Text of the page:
Soon-to-be former representative and future corporate fall guy Devin Nunes, seen here at a GOP forum on the origins of the coronavirus on June 29, 2021 in Washington, DC.Photo: Kevin Dietsch (Getty Images)
Donald Trump’s effort to launch a MAGA-centric tech firm to rival the likes of Google and Facebook landed a new CEO on Monday. It also disclosed that it’s under investigation by the feds.
Trump Media and Technology Group (TMTG) will be helmed by Representative Devin Nunes, a Trump sycophant whose previous experience in the tech world mostly consists of an unsuccessful lawsuit against Twitter over a parody account titled “Devin Nunes’s Cow.” Nunes will be resigning from Congress to become CEO of the company, which is currently merging with a special purpose acquisition company (SPAC) named Digital World Acquisition Corp (DWAC), starting in January 2022. It’s that deal which the feds are apparently frowning on.
As reported by the Washington Post, DWAC disclosed in a Securities & Exchange Commission filing that it had received separate inquiries from the Financial Industry Regulatory Authority (FINRA) and the SEC. First, DWAC admitted FINRA had sent them “certain preliminary, fact-finding inquiries” in late October and early November, in both cases related to trading of the SPAC’s stock. The SEC separately sent DWAC inquiries asking for information on meetings by the SPAC’s board of directors, as well as information on investors and company communications.
As the Post wrote, this isn’t in and of itself necessarily a conclusion that DWAC or anyone associated with it has broken the law. But receiving inquiries from two separate regulators is never great news, and there’s plenty to indicate something fishy might be going on here.
SPACs are basically shell companies set up to merge with a private firm in order to fast-track the merged entity onto public markets; they are also a vehicle for the company seeking to go public to lure more capital from investors. In this case, the company seeking to get on the public stock exchanges as fast as possible is TMTG, and its partner has already been wreaking stock market havoc. After the TMTG-DWAC merger was announced on Oct. 20, DWAC stock surged by more than 800%. As the companies offered only extremely thin documentation for investors on little things like what TMTG’s business model would be, the skyrocketing share price seemed to be based almost entirely on buzz tied to the ex-president’s name. On Dec. 4, Bloomberg reported that DWAC/TMTG claimed to have recently signed a deal to clear more than $1 billion from unidentified investors.
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According to TMTG promotional material, the company intends to create “a media powerhouse to rival the liberal media consortium and fight back against the ‘Big Tech’ companies of Silicon Valley, who have used their unilateral power to silence opposing voices in America.”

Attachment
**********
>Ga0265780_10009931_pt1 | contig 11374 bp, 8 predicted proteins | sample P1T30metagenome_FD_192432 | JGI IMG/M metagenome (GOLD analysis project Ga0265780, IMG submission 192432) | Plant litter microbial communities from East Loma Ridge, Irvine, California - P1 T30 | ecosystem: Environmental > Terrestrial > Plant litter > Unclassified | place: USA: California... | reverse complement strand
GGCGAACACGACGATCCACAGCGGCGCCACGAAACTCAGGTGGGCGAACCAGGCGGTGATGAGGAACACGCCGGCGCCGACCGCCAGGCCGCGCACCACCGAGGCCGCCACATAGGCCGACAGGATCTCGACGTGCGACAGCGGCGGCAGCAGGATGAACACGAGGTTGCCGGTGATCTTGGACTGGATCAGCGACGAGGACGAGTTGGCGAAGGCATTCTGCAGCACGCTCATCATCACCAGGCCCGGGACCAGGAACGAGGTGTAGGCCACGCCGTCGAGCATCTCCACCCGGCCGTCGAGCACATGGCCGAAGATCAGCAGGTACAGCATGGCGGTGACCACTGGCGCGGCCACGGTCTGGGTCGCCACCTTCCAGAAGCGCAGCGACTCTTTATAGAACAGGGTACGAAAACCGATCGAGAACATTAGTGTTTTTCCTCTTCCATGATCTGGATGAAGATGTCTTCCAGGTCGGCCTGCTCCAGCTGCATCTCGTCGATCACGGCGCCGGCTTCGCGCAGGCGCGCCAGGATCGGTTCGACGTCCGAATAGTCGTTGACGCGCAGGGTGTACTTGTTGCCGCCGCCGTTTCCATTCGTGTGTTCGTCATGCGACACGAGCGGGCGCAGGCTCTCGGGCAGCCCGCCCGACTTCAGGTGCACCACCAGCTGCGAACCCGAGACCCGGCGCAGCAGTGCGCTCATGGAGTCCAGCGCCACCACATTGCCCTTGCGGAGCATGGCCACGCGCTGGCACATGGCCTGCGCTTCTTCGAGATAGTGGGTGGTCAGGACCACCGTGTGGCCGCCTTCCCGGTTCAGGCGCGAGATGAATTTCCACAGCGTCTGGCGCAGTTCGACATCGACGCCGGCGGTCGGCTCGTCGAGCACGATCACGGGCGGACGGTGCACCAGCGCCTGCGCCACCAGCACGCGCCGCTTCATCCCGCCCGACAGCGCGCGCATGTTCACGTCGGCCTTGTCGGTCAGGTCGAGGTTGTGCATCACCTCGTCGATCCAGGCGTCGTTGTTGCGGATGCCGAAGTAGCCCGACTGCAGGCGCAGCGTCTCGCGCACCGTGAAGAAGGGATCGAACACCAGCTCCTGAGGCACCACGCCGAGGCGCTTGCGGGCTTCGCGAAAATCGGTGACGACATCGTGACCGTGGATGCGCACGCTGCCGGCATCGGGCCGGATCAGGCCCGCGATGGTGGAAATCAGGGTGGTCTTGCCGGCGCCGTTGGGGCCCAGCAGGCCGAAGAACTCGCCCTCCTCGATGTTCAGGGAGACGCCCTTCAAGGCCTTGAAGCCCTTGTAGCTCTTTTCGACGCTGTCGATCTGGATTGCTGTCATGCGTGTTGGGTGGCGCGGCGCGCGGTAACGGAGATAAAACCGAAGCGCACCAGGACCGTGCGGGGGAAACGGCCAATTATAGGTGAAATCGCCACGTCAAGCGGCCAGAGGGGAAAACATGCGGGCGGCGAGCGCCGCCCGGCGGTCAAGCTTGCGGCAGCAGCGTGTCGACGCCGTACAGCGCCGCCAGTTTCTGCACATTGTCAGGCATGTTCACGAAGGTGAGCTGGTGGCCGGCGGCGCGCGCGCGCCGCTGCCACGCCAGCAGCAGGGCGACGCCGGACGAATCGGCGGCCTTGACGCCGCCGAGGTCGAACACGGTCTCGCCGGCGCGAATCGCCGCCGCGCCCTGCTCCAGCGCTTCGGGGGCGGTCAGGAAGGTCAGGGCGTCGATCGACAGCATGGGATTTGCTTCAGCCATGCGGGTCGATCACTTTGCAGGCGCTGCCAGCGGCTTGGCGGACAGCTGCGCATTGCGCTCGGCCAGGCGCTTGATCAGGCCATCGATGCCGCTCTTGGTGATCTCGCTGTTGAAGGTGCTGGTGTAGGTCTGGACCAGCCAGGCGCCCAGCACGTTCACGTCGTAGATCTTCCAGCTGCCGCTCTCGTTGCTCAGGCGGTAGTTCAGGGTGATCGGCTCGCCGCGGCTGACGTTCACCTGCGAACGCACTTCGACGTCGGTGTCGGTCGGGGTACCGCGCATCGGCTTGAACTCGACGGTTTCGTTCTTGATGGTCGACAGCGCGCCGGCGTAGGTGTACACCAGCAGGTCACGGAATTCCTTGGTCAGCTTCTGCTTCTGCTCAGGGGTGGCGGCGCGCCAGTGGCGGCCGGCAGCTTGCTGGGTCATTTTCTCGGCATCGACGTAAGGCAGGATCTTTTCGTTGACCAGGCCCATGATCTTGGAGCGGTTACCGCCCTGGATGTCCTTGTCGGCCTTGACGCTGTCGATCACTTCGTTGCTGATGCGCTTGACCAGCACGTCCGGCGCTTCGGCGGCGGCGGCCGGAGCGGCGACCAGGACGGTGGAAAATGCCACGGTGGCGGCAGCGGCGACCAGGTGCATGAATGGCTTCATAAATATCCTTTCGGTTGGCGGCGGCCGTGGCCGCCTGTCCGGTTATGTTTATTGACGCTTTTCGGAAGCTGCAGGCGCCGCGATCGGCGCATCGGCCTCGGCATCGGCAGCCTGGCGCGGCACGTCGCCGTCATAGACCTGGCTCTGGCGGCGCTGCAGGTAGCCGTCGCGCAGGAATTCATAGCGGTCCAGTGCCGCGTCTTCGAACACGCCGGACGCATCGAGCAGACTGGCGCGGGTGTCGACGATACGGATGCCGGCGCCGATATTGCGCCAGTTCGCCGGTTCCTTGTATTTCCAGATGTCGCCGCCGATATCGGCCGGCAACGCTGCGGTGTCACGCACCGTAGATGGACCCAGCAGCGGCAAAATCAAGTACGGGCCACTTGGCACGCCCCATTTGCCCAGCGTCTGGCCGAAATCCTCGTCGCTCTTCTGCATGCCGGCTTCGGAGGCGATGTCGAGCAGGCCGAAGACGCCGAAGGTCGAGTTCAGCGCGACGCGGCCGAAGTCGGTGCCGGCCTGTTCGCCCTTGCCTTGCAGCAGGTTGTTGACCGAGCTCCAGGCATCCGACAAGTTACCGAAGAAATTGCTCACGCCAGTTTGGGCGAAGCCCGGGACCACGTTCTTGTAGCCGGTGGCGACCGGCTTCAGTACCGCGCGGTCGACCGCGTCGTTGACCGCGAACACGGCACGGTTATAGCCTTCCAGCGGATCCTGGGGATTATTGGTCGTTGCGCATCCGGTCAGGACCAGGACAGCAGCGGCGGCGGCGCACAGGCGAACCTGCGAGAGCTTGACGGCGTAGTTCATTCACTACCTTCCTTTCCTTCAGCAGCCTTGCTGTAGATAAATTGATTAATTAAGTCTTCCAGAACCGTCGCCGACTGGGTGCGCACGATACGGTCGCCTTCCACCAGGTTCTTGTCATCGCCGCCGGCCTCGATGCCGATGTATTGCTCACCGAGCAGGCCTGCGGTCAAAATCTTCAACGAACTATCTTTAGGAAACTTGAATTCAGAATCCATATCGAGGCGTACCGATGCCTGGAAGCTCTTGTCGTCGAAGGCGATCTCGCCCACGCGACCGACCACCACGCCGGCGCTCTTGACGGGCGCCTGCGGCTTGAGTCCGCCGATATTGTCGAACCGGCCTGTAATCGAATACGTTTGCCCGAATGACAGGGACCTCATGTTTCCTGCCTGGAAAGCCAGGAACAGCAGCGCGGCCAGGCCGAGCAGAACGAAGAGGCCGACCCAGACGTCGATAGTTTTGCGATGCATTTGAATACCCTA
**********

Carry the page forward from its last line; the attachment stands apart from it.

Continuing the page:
The rest of the doc is mostly a retread of conservative culture war gripes, like Trump’s Twitter ban or the need for “non-woke” entertainment. Its only solid proposal is Truth Social, a sort of Twitter/Facebook clone which might already be in violation of the license terms of its open-source codebase. Beyond that, it mentions TMTG+, an “on-demand streaming service” for which there is little evidence any work has been done yet, and a “Long-Term Opportunity TMTG Tech Stack” that will somehow pick off Amazon Web Services, Azure, Google Cloud, and Stripe. No corporate officers, employees, or operations are mentioned.
What FINRA and the SEC might be looking for is unclear. However, DWAC’s momentary surge in stock price to as high as $175 per share has since seen a massive collapse to around $44 per share. The Post noted that in a letter to the SEC on Nov. 17, Sen. Elizabeth Warren expressed her concern that the company had no apparent business model and could be a pretext for the parties involved to bilk individual investors. The New York Times has also reported that DWAC chief Patrick Orlando had discussions with Trump over the TMTG deal all the way back in March 2021, long before September, when DWAC was listed on the stock market. That may place them in violation of financial regulations requiring SPACs have no specific target in mind at the time they raise money; those rules are (at least in theory) intended to prevent someone from, say, using an SPAC as a backdoor vehicle to barrel a firm to the market without all those pesky investor disclosures.
“Nobody is above the law—and there may have been serious violations of securities laws during the proposed merger of Digital World Acquisition Corp & Trump’s media company,” Warren told CNN.
Nunes told CNBC in a statement he was “humbled and honored” to head up Trump’s new venture, which follows the lead of several other MAGA-themed trainwrecks. After getting banned from virtually every major social network and leaving office, Trump launched a blog titled “From the Desk of Donald J. Trump.” He shuttered it a few weeks later after getting a humiliatingly low rate of visitors. After that, his longtime aide Jason Miller left the president’s service to helm a social media site called GETTR, a disastrously built website that itself appears to have been originally built as a vanity project for a fugitive Chinese billionaire. Miller very much appears to have been under the impression Trump would join GETTR, supercharging its user growth, but the ex-president never did. The site has since been tanking, and Trump’s team appeared to twist the knife, inserting a graphic where GETTR’s logo appeared to be superimposed over a Chinese flag into the TMTG promotional packet.
DWAC and TMTG didn’t immediately respond to a request for comment on this story, and we’ll update this post if we hear back.